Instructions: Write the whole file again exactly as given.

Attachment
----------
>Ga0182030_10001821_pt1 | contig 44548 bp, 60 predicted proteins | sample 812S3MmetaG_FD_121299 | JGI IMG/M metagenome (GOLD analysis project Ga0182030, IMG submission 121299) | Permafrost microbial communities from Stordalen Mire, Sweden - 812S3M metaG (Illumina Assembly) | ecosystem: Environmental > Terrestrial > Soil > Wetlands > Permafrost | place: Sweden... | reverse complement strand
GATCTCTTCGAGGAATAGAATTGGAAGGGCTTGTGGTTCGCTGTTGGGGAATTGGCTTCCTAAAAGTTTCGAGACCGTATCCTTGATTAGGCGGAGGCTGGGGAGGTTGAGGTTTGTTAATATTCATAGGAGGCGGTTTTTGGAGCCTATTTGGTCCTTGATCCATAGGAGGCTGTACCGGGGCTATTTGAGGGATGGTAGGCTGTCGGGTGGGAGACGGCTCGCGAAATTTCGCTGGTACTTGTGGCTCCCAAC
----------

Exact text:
>Ga0182030_10001821_pt1 | contig 44548 bp, 60 predicted proteins | sample 812S3MmetaG_FD_121299 | JGI IMG/M metagenome (GOLD analysis project Ga0182030, IMG submission 121299) | Permafrost microbial communities from Stordalen Mire, Sweden - 812S3M metaG (Illumina Assembly) | ecosystem: Environmental > Terrestrial > Soil > Wetlands > Permafrost | place: Sweden... | reverse complement strand
GATCTCTTCGAGGAATAGAATTGGAAGGGCTTGTGGTTCGCTGTTGGGGAATTGGCTTCCTAAAAGTTTCGAGACCGTATCCTTGATTAGGCGGAGGCTGGGGAGGTTGAGGTTTGTTAATATTCATAGGAGGCGGTTTTTGGAGCCTATTTGGTCCTTGATCCATAGGAGGCTGTACCGGGGCTATTTGAGGGATGGTAGGCTGTCGGGTGGGAGACGGCTCGCGAAATTTCGCTGGTACTTGTGGCTCCCAAC